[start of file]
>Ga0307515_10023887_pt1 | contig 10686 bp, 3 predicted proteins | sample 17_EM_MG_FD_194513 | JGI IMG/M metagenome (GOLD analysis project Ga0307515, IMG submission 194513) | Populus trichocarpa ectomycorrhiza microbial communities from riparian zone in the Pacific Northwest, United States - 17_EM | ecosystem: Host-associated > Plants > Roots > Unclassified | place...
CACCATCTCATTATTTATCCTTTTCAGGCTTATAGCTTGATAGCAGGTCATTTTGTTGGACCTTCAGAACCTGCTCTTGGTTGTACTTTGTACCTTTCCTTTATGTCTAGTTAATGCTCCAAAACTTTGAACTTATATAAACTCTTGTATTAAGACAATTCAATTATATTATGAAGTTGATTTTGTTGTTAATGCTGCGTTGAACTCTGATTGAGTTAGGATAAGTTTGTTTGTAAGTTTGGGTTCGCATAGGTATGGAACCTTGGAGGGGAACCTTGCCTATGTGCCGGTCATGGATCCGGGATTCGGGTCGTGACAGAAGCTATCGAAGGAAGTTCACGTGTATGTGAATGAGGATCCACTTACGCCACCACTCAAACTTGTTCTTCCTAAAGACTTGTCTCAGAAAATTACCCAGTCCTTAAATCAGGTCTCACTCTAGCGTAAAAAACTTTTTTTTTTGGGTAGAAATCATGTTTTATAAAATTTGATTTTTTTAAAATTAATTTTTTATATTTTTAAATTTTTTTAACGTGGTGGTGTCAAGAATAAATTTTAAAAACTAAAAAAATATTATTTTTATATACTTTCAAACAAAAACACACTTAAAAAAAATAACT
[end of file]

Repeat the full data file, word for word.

>Ga0307515_10023887_pt1 | contig 10686 bp, 3 predicted proteins | sample 17_EM_MG_FD_194513 | JGI IMG/M metagenome (GOLD analysis project Ga0307515, IMG submission 194513) | Populus trichocarpa ectomycorrhiza microbial communities from riparian zone in the Pacific Northwest, United States - 17_EM | ecosystem: Host-associated > Plants > Roots > Unclassified | place...
CACCATCTCATTATTTATCCTTTTCAGGCTTATAGCTTGATAGCAGGTCATTTTGTTGGACCTTCAGAACCTGCTCTTGGTTGTACTTTGTACCTTTCCTTTATGTCTAGTTAATGCTCCAAAACTTTGAACTTATATAAACTCTTGTATTAAGACAATTCAATTATATTATGAAGTTGATTTTGTTGTTAATGCTGCGTTGAACTCTGATTGAGTTAGGATAAGTTTGTTTGTAAGTTTGGGTTCGCATAGGTATGGAACCTTGGAGGGGAACCTTGCCTATGTGCCGGTCATGGATCCGGGATTCGGGTCGTGACAGAAGCTATCGAAGGAAGTTCACGTGTATGTGAATGAGGATCCACTTACGCCACCACTCAAACTTGTTCTTCCTAAAGACTTGTCTCAGAAAATTACCCAGTCCTTAAATCAGGTCTCACTCTAGCGTAAAAAACTTTTTTTTTTGGGTAGAAATCATGTTTTATAAAATTTGATTTTTTTAAAATTAATTTTTTATATTTTTAAATTTTTTTAACGTGGTGGTGTCAAGAATAAATTTTAAAAACTAAAAAAATATTATTTTTATATACTTTCAAACAAAAACACACTTAAAAAAAATAACT